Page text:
Monday, March 23, 2009

Public vs. private education students at UI

Daily Illini:
A recent study by two University professors is challenging the assumption that private schools offer a better education than public schools.

Sarah Lubienski and her husband Chris Lubienski, both professors in Education, released a follow-up study to research performed several years ago. In the original study, researchers found that public school fourth- and eighth-graders scored higher on math standardized testing than their counterparts in private schools.

Chris Lubienski said the study looked at math scores because math is considered the best measure of what one learns in school. Children learn to read at home, he added. The study accounted for demographics and compared students of similar economic backgrounds. The research was compiled using federal government data.

"The assumptions that people should choose private schools because they're academically superior doesn't really hold up," Chris Lubienski said.
Via Illinipundit!

Here's another article:
Sarah Lubienski, a professor of curriculum and instruction in the U. of I. College of Education, says teacher certification and reform-oriented teaching practices correlated positively with higher achievement on the National Assessment of Educational Progress (NAEP) exam for public-school students.

“According to our results, schools that hired more certified teachers and had a curriculum that de-emphasized learning by rote tended to do better on standardized math tests,” Lubienski said. “And public schools had more of both.”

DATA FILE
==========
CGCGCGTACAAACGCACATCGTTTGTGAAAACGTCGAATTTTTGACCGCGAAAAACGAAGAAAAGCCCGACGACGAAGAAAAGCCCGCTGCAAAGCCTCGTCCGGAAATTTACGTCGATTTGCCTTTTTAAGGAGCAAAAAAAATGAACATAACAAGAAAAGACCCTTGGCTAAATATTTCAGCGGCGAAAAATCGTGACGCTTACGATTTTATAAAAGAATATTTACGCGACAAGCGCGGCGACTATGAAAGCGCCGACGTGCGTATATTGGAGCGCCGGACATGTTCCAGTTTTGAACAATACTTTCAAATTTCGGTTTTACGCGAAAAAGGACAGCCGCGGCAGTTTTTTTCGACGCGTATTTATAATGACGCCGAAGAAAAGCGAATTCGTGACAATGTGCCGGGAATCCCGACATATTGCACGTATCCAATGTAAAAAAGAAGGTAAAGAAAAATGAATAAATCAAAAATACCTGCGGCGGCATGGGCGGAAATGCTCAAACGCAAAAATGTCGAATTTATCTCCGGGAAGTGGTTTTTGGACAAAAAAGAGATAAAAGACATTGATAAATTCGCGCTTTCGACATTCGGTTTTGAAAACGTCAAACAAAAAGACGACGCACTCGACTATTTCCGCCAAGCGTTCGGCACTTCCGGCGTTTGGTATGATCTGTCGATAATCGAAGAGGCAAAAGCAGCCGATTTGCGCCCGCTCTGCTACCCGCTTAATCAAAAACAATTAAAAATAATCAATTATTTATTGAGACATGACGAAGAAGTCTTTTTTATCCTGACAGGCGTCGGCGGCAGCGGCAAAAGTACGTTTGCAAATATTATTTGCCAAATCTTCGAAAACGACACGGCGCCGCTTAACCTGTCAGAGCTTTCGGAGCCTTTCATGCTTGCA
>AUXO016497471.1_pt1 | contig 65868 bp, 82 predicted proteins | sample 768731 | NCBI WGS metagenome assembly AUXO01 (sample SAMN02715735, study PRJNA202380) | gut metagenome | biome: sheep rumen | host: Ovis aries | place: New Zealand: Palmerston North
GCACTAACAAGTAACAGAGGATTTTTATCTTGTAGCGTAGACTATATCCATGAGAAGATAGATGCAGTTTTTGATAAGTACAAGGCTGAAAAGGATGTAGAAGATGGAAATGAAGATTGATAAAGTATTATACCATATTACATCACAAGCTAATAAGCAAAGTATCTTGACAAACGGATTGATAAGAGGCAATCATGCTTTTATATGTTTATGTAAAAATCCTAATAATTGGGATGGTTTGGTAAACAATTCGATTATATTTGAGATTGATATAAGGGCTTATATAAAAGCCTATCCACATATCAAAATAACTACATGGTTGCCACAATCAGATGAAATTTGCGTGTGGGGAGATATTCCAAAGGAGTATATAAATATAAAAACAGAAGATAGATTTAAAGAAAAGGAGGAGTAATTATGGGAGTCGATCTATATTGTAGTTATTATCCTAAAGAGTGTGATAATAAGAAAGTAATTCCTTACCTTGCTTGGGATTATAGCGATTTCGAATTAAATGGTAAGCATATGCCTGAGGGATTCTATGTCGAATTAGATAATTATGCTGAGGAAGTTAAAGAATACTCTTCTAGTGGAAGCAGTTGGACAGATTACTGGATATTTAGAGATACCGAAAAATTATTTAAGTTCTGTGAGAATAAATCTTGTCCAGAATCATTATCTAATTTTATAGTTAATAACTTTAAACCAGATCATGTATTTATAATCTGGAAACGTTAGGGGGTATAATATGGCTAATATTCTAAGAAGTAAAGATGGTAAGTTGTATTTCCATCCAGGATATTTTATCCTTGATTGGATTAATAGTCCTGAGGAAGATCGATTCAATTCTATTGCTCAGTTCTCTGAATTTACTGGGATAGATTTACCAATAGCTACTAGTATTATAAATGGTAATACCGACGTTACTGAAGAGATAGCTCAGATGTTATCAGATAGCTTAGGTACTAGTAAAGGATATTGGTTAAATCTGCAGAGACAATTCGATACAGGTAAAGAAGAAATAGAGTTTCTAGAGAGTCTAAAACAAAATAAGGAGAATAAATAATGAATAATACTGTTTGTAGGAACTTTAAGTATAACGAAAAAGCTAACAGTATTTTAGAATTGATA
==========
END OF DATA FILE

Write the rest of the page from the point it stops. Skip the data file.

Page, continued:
To account for the difference in test scores, Lubienski and her co-authors, education professor Christopher Lubienski (her husband) and doctoral student Corinna Crane, looked at five critical factors: school size, class size, parental involvement, teacher certification and instructional practices.

In previous research, the Lubienskis discovered that after holding demographic factors constant, public school students performed just as well if not better than private schools students on standardized math tests.

“There are so many reasons why you would think that the results should be reversed – that private schools would outscore public schools in standardized math test scores,” she said. “This study looks at the underlying reasons why that’s not necessarily the case.”

Of the five factors, school size and parental involvement “didn’t seem to matter all that much,” Lubienski said, citing a weak correlation between the two factors as “mixed or marginally significant predictors” of student achievement.
Very interesting!

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